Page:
Judging by the ads being run by his challenger, I guess legitimate criticisms weren’t available.


The Importance Of Local Politics

One of the reasons so many of us in today’s America feel angry and hopeless is the effect of what has been called the “nationalization of politics.’  That nationalization has been facilitated by the media we consume , which reports almost exclusively on national news– local newspapers that still exist increasingly confine their coverage to sports and crime and no longer regularly cover local government and politics.

As an article from Vox recently confirmed, America may have local political institutions, but it increasingly has a nationalized politics–and for a number of reasons, that needs to change.

If you own a home and pay local taxes, have children in the public schools (or depend in any way on an educated population and/or workforce), live in a neighborhood where public safety is a concern (and that’s pretty much every neighborhood), you have a big stake in what happens locally–and as I posted a couple of days ago, those local races also matter more politically than most people realize.

So why is participation in local electoral politics so anemic?

The overwhelming majority of Americans consume disproportionately more news about national politics than about state and local politics. In one analysis, 99 percent of respondents in a typical media market never visited websites dedicated to local news. In a typical local election, fewer than one in five citizens bother to vote.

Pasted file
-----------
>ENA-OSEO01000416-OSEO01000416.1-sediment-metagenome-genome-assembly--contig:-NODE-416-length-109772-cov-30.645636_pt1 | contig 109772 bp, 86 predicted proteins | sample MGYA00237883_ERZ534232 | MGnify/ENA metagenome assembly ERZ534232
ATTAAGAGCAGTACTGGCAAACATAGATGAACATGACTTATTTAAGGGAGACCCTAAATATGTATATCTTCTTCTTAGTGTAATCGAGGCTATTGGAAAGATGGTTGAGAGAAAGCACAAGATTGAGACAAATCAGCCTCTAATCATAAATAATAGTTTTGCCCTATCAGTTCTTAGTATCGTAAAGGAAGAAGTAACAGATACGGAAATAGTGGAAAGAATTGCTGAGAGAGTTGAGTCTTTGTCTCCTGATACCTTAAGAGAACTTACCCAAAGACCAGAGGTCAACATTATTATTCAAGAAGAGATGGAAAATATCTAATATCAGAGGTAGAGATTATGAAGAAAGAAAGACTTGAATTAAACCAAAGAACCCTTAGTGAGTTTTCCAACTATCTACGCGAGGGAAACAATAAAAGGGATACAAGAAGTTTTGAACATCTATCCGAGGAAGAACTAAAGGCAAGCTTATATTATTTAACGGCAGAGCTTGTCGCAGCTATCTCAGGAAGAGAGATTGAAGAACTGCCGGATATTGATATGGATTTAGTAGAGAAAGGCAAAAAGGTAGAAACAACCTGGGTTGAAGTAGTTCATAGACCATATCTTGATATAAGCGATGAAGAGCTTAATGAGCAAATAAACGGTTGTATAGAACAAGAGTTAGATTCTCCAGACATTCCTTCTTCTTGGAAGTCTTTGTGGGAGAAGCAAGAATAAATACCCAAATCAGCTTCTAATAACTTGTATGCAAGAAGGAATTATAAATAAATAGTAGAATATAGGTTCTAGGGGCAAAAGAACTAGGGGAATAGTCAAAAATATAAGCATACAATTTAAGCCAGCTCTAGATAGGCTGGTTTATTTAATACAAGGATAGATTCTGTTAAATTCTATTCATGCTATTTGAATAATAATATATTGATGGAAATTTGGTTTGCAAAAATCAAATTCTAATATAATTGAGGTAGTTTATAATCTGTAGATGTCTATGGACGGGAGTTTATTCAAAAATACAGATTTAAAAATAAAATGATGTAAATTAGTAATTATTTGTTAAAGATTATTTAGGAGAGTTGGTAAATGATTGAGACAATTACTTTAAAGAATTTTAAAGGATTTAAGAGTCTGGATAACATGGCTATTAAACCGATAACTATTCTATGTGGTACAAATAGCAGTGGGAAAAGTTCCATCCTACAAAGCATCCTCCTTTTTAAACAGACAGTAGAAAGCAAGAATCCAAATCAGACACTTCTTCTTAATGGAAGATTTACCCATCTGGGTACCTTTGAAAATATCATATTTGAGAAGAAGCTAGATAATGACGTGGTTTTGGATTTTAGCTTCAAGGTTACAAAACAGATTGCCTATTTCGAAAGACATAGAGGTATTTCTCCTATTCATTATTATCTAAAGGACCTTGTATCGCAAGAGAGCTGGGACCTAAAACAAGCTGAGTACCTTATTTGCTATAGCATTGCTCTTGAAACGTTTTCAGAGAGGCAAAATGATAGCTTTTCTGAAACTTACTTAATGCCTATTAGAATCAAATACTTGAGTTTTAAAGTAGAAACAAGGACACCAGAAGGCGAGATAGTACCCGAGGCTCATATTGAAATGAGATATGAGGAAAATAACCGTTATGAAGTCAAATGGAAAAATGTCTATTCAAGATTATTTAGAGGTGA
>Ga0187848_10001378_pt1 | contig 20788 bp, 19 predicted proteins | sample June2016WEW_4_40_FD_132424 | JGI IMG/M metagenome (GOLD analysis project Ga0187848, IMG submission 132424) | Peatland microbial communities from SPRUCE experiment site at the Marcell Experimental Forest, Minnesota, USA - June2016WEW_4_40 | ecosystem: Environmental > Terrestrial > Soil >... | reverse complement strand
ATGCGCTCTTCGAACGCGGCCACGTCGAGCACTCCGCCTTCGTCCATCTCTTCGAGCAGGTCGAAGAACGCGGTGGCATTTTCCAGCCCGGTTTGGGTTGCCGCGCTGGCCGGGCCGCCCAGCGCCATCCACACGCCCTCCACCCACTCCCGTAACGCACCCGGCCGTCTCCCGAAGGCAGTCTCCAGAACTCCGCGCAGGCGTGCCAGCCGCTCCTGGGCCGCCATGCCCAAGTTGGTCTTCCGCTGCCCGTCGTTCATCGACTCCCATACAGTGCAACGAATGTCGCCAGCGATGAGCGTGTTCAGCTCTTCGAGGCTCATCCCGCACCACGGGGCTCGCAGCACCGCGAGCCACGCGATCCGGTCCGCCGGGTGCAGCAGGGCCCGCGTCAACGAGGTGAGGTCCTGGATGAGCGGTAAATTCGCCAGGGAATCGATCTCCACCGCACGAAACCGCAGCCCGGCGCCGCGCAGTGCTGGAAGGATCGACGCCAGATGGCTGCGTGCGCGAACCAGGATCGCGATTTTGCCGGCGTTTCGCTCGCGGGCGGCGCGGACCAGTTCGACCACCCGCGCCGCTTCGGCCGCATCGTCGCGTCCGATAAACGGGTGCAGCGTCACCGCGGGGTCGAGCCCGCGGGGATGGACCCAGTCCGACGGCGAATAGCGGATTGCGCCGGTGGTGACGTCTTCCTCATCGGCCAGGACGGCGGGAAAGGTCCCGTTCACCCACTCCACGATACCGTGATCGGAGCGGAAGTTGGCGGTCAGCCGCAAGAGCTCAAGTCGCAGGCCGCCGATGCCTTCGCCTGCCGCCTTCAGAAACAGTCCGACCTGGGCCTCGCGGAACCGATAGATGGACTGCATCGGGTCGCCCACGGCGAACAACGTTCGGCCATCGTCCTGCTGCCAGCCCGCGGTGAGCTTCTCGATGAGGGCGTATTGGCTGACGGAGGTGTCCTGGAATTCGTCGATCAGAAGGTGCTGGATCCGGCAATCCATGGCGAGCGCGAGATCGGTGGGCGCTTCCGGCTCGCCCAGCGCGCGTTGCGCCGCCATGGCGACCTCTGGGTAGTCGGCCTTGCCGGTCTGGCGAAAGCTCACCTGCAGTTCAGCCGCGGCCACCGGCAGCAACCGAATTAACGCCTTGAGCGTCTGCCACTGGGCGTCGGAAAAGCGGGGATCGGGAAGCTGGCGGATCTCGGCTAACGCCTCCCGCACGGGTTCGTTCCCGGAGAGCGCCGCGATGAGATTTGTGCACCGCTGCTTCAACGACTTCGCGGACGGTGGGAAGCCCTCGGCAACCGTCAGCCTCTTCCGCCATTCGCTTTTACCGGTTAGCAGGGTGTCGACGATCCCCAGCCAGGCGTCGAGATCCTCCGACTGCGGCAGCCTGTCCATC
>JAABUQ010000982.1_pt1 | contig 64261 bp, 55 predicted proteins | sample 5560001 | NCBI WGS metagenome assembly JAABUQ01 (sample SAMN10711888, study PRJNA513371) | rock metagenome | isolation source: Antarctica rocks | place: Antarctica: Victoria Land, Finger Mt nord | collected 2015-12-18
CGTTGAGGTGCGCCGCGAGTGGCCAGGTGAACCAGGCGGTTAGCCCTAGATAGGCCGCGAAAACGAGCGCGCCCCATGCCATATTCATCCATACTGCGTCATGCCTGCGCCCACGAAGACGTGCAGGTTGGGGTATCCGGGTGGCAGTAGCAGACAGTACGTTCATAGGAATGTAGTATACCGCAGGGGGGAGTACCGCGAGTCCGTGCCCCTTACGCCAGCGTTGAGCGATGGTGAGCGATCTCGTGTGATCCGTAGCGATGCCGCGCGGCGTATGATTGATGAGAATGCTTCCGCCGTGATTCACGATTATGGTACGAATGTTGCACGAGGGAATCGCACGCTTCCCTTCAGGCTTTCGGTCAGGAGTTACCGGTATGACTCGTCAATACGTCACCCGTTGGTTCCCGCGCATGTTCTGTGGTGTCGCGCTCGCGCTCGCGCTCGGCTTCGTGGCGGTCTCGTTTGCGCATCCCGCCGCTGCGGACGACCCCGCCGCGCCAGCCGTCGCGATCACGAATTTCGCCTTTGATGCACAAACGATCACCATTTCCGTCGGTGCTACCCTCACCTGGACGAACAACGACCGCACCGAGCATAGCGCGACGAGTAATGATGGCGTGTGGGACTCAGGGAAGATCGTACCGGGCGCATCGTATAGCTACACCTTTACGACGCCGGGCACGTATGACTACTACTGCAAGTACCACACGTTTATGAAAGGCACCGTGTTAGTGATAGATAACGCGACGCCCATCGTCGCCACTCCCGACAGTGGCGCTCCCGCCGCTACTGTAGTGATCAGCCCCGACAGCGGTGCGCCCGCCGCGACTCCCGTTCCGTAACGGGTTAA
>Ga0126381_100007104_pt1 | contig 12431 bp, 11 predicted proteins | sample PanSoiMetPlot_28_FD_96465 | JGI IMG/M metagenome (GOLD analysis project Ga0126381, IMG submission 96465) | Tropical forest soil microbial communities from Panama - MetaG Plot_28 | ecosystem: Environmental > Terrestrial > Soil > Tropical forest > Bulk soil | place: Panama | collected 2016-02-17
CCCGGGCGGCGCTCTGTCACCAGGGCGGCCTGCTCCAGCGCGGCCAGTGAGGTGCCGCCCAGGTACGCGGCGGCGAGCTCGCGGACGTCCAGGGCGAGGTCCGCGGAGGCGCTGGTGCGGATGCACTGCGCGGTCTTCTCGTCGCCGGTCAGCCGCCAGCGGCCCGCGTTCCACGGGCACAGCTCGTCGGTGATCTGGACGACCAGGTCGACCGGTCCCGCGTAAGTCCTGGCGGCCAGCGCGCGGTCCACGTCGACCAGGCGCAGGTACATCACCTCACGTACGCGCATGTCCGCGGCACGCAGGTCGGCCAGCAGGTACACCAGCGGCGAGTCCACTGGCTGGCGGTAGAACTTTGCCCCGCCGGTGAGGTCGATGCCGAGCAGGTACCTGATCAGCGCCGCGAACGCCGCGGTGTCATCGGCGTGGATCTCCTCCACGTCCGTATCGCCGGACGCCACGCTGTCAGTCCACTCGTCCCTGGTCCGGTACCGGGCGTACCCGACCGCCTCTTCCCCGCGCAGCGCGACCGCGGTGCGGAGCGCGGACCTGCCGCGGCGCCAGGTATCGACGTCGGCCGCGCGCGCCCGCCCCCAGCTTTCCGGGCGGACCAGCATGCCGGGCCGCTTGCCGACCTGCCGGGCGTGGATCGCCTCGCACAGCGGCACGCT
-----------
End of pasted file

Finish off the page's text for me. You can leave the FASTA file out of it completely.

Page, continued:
The last several decades have seen the standardization of parties across state lines. I recently saw a website in which a Republican running for  a local office described herself as  “pro life, pro gun, pro God.” (I’m sure God is grateful…) There was no explanation why any of this should matter–I’m pretty sure she was running for a position where she would have little or nothing to say about any of those issues. She was just signaling her Trumpist “brand.”

I’m sure this “homogenization” of partisans makes it easier for voters, who can just vote based on the R or D next to a candidate’s name. But when everyone running for office is a clone, the individual candidates themselves don’t much matter.